How to treat COVID-19? Michigan doctors say protocols change day by day, week by week

As coronavirus COVID-19 patients began to stream into southeast Michigan emergency departments last month, it wasn’t just the numbers that stunned doctors and nurses.

It also was the challenge of treating a novel virus — and in particular, one that seems to defy some of the standard treatments used for respiratory illnesses.

Six weeks into Michigan’s coronavirus crisis, the disease has resulted in numerous medical mysteries: What markers show a patient is about to take a turn for the worst? Under what circumstances should a ventilator be used? Why is it so difficult to keep some COVID patients on ventilators under sedation? Why do some patients seem fine even as their oxygen level plummets? Why does COVID-19 seem such more lethal for people with diabetes vs. those with asthma?

It’s an unprecedented challenge for doctors, who are having to change their treatment protocols “on an almost daily basis,” said Dr. Anne Messman, an emergency department doctor for Detroit Medical Center.

“It’s a different disease than we’ve ever seen before,” Messman said. “We don’t have years worth of data or randomized controlled trials to guide our management. We’re just going off to the experience of whatever country where COVID presented previously that can give us information. I’m not saying it wasn’t reliable, but the recommendations they were making don’t seem to be holding true over here.”

Dr. Teena Chopra, a Detroit infectious disease specialist, echoed that frustration.

“There’s a lot of unknowingness in this disease,” she said, “and applying the principles that people learned in China and Italy and France and elsewhere in the U.S. is challenging” because Detroit’s population has higher rates of risk factors such as obesity and diabetes, which complicate treatment of coronavirus.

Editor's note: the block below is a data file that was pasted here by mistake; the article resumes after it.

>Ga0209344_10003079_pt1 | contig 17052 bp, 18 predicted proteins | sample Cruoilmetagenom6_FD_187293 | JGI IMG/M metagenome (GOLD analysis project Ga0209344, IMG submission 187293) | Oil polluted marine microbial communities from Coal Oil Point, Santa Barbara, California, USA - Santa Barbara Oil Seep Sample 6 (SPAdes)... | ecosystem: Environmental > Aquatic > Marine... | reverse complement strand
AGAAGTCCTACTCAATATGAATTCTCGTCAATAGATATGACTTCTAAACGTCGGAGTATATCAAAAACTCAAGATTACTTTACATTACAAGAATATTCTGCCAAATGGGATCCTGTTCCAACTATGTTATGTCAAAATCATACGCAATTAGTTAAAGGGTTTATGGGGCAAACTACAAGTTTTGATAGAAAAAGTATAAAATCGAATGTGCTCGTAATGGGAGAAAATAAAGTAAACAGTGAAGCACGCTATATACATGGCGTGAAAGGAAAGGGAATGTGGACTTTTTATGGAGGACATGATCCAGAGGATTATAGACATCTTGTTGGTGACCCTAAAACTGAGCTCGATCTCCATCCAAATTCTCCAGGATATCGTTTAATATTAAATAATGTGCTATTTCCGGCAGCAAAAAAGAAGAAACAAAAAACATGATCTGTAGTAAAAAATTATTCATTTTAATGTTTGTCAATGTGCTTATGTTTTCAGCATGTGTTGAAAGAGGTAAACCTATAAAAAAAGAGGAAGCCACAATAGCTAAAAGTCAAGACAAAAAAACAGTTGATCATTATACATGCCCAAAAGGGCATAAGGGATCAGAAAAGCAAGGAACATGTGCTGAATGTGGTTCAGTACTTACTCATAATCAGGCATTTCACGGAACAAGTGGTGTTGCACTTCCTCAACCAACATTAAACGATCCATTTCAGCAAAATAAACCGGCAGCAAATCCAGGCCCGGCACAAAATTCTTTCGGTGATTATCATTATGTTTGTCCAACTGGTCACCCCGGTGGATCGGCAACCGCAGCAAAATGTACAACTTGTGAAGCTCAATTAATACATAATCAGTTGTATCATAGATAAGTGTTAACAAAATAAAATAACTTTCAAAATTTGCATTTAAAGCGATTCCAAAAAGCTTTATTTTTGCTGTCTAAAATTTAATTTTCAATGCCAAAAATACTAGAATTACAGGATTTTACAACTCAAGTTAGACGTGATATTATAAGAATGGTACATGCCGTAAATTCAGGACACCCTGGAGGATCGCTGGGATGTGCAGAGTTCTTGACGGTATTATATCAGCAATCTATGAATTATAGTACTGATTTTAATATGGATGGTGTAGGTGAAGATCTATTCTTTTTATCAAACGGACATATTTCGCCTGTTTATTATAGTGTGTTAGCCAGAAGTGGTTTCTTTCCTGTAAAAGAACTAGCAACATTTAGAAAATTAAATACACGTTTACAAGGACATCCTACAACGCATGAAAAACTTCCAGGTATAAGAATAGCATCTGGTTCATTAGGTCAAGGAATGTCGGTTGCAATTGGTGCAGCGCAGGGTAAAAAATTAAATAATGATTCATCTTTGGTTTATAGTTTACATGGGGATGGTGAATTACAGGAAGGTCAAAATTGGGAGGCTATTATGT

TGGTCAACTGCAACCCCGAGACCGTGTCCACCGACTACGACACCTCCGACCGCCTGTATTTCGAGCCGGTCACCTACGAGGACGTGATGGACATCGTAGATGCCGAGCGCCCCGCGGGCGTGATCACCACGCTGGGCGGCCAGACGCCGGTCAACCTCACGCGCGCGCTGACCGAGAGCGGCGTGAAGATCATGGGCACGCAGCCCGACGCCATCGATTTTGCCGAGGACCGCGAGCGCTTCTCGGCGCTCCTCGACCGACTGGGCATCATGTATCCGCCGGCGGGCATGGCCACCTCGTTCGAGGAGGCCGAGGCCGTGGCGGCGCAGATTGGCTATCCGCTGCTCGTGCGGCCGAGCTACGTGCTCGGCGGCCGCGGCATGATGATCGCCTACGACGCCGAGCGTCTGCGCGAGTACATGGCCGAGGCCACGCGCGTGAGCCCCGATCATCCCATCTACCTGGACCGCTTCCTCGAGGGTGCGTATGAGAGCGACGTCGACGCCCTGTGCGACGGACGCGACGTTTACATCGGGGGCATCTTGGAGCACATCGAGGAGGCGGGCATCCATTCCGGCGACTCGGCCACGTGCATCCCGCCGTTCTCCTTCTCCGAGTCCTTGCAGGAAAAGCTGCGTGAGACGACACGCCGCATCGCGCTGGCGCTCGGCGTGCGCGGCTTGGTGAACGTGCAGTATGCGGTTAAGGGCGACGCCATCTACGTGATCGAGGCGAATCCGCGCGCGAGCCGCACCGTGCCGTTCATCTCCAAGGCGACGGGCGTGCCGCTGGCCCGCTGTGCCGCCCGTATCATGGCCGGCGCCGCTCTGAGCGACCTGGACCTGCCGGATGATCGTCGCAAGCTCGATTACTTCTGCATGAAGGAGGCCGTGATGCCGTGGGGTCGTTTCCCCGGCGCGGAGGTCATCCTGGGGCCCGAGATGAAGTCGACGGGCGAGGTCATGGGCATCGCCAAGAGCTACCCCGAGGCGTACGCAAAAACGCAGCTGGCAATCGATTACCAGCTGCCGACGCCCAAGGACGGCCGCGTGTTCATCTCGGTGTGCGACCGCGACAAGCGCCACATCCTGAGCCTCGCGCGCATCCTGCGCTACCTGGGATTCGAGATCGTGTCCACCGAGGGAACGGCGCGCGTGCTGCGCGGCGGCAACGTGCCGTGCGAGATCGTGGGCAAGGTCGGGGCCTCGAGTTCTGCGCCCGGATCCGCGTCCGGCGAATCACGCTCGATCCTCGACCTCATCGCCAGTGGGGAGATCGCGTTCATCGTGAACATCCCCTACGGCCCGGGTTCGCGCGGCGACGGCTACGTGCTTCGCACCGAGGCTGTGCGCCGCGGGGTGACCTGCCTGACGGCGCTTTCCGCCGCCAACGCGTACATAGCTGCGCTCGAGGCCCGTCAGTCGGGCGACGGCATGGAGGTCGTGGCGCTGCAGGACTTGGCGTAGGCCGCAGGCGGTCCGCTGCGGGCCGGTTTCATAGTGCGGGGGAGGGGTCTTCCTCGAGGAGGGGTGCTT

“As we speak, we are designing protocols and processes so we can provide timely care in the form of drugs and other therapies,” Chopra said.

But the struggle to develop best practices on the fly with a new disease has been a formidable task.

Among the challenges:

Patients can deteriorate very quickly.

“It feels like they’re getting very unstable out of nowhere,” Messman said. “We’re still figuring out what are we looking for, exactly, to indicate that somebody’s getting sicker. We still don’t know how to tell that bad things are imminent.”

Chopra said she’s also been struck by the “very dramatic life cycle of this virus.”

“At one moment the patient is breathing fine and in another hour they are crashing on us,” she said. The virus can “invade various organs in our body and it can cause a downstream effect of damage in the form of what is called a cytokine storm,” an overreaction of the immune system in which the body starts attacking its own cells and tissues.

Those cytokine storms can be fatal, but doctors are still struggling to understand how to prevent them, they say.

Patients can have unusually low oxygen levels without other signs of deterioration.

“The markers are different in these patients,” Messman said. “Their oxygen level can go down, and they still say they feel fine. It’s unusual in any disease where that’s not an indicator of someone getting more sick.”

The standard practice with most illnesses is to maintain a high oxygen level, agreed Dr. Dennis Cunningham, an infectious disease specialist for McLaren Health System.

“It turns out with COVID patients, patients are tolerating lower blood levels of oxygen,” he said. “This may be the virus is actually altering hemoglobin, which is the protein that actually carries oxygen molecules.”

“So patients can be awake and talking, and there’s no sign that other organs are being impacted by the low oxygen,” he said. “They’re doing fine. So this is really something that’s very different from our usual management, and I think it’s taken some time for everyone to realize that.”

Diabetics seems at higher risk of complications than asthmatics.

Yet another mystery, Cunningham said, is that diabetes turns out to be much more of a risk factor for COVID-19 complications than asthma — which is odd, because COVID-19 attacks the lungs.

“Even if your diabetes seems to be well controlled, it’s still a risk and I don’t have any plausible explanation for that,” Cunningham said.

Nor can he explain why asthma seems to be less problematic.

“You would think asthmatics would be at a really high risk because usually viruses make asthma go out of whack,” he said. “I’m happy that’s not being a problem in the way we expected, but it really makes us question how well we understand the mechanism of infection that is causing symptoms.”

The struggle over timing ventilator use

The initial inclination was to put COVID patients on ventilators fairly early in the treatment process.

“We found the hard way that doesn’t seem to help. It actually seems to make things worse,” Messman said. “So now, we’re holding off as long we can. It’s been a complete 180.”